Spread over about 71,000sq miles2, the state of Washington is home to diverse climates, with the Cascade mountains dividing a temperate rainforest in the west and semi-arid steppe in the east. It is also home to a diverse aerospace industry – anchored by Boeing.
On the state’s southern border with Oregon is a thriving band of suppliers of unmanned air systems, including some of the original innovators in that rapidly growing field. Insitu, now owned by Boeing, was established in 1994 to design long-endurance, small UAVs and serves clients ranging from climate researchers and the fishing industry to the US and foreign militaries. One Insitu founder, Tad McGeer, has established a start-up called Aerovel, and is marketing the Flextrotor tailsitter UAV to many of the same customers. A state-focused unmanned systems industry council counts a diversity of suppliers, including UAV radar developer Echodyne and engineering firm Applewhite Aero.
The UAV council was modelled on the Washington State Space Coalition, a group formed to represent the interests of a rapidly growing group of pioneering space companies. In 2005, Amazon founder Jeff Bezos established Blue Origin in Kent, south of Seattle, to develop and manufacture the New Shepard space capsule and BE-3 rocket engine, with suborbital tourist flights now scheduled to launch next year. Follow-on programmes based in Kent are developing the New Glenn orbital rocket with 7m (23ft) diameter BE-4 engines as well as the still-mysterious New Armstrong vehicle.
But the UAV and manned commercial space markets could still be years or even decades from fulfilling their potential. Insitu and Blue Origin are growing, but still represent a fraction of the aerospace jobs devoted to serving traditional commercial and military aviation and space markets.
Their numbers include Mukilteo-based aerospace automation specialist Electroimpact, which, despite its proximity to Boeing’s final assembly centre for widebody aircraft in Everett, got its start by supplying robotic riveting machines to Airbus factories in the UK and France. Despite a few such geographical anomalies, the majority of aerospace suppliers owe their presence in the state to the company founded by William Boeing in 1916 on the Duwamish River south of Seattle.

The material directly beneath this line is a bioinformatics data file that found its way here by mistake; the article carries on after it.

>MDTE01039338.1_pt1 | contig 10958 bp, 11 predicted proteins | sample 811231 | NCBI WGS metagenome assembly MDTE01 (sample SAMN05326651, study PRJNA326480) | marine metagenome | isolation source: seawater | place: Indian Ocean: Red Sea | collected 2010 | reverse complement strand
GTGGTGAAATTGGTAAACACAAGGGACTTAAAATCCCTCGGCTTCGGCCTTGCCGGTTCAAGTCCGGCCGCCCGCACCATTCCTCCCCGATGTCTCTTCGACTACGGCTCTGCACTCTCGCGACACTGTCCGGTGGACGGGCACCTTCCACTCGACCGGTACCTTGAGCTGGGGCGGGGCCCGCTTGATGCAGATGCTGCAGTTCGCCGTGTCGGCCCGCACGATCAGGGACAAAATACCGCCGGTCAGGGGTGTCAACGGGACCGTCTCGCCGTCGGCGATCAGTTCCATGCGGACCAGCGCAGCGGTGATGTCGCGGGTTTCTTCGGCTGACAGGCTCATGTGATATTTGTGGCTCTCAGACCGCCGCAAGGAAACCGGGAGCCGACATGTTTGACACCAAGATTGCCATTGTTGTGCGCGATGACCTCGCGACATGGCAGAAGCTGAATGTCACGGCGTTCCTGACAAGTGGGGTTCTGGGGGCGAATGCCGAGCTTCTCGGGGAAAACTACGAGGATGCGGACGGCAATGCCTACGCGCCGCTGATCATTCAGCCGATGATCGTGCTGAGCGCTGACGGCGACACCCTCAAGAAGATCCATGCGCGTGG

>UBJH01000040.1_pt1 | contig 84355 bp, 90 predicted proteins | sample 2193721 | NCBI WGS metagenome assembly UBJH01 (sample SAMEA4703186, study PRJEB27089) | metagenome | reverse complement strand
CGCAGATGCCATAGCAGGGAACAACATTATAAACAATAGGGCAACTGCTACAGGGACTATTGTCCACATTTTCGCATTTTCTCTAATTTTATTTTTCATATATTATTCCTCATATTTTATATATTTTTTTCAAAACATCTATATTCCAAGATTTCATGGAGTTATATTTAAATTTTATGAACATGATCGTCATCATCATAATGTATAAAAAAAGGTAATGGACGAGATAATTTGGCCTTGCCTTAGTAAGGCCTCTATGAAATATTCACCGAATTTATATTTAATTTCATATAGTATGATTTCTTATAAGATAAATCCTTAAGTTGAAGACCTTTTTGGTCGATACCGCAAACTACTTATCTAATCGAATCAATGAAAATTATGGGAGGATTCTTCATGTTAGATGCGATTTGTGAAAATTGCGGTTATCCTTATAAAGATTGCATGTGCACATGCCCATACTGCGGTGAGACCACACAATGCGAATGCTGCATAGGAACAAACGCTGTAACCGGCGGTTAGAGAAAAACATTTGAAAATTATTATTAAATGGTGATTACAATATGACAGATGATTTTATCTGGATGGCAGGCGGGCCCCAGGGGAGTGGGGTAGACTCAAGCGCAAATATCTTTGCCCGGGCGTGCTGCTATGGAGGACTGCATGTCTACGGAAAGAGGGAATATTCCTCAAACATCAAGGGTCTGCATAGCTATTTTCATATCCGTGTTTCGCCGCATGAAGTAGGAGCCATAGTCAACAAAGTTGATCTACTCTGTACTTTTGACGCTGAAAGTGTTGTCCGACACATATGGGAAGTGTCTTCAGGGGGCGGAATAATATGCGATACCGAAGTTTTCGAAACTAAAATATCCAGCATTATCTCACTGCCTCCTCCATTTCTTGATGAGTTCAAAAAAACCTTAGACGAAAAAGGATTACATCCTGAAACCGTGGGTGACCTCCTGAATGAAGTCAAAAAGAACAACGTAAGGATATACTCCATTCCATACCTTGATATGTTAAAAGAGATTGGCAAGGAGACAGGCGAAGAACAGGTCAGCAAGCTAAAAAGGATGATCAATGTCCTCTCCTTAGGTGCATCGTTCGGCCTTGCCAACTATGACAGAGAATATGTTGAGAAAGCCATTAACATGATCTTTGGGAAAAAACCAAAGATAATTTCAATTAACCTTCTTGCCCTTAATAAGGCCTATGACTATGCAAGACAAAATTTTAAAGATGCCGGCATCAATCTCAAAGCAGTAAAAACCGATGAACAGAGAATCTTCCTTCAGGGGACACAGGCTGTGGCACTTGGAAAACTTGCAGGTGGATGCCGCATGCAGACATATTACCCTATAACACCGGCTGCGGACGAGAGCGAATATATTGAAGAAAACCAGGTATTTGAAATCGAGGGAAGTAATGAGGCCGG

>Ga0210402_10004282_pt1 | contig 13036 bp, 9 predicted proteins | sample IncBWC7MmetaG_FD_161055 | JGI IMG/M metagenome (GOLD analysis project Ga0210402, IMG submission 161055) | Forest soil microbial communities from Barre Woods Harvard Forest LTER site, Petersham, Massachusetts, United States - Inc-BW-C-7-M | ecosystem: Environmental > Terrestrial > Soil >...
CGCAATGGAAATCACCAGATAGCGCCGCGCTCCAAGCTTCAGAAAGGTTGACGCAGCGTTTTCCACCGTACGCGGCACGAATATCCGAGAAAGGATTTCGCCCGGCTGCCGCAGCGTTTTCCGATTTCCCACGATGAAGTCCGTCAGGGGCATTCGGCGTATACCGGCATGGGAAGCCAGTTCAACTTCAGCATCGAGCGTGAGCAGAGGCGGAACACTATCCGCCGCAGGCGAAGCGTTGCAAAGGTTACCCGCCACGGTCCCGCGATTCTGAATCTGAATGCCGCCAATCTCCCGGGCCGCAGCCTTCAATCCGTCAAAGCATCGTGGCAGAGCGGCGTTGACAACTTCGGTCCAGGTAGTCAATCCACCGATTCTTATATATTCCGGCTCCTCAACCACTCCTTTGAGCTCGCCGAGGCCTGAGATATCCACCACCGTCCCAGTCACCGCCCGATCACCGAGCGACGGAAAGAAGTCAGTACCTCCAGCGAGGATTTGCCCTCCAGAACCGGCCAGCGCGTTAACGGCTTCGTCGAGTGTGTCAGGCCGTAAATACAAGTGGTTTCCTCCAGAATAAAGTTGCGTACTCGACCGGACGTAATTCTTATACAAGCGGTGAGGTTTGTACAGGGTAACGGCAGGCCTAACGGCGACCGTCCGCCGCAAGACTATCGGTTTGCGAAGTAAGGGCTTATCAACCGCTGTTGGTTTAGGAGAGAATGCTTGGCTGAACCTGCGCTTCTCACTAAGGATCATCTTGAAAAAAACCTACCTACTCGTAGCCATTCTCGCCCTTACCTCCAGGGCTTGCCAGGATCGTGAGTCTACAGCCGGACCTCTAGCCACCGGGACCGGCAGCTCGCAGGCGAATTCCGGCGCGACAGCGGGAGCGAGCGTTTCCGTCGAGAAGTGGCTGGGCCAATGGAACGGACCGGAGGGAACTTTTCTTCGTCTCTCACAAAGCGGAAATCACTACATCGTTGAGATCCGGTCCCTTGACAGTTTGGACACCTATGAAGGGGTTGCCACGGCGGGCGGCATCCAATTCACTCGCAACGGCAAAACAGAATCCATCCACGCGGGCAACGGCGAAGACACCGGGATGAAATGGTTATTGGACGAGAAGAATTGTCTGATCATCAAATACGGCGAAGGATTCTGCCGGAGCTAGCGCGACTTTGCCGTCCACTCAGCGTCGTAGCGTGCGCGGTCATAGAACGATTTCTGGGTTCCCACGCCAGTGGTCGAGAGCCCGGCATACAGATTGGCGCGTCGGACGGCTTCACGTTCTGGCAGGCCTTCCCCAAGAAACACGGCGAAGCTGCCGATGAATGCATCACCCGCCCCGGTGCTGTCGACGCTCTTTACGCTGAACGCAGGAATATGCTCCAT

Some major suppliers, such as Bellevue-based Esterline, are headquartered in the area. Others, such as Honeywell, United Technologies Aerospace Systems, B/E Aerospace and Triumph, operate major research and production facilities with multiple locations in the state. Toray Composites is based in Japan, and in 2015 opened an expansion of a factory in Frederickson originally built to support the 787 – then enlarged it to accommodate the growing needs of the composite wing for the 777X. New arrivals, such as Mitsubishi Aircraft, have been drawn to the area to exploit the available aerospace talent.
Boeing itself pervades the Puget Sound region. The company’s final assembly sites for widebody aircraft in Everett and narrowbody aircraft in Renton are well-known, but form only part of the state-wide presence. Boeing fabricates aerostructures in Puyallup and Auburn, machines wing panels and manufactures composite components in Frederickson, and operates flight test bases for commercial and military aircraft out of airports in Moses Lake and King County.
Washington state’s fortunes have tended to rise and fall along with Boeing, which has a mixed financial record over the past five years. Overall commercial aircraft deliveries have grown by about a quarter since 2012, but operating earnings at Boeing Commercial Airplanes have declined by about a third over the same period. Once highly profitable assembly lines, such as for the 737 and 777, are transitioning to new models. The 787 is ramping up deliveries, but still playing catch-up on recovering from the costs accumulated during the aircraft’s extended development phase.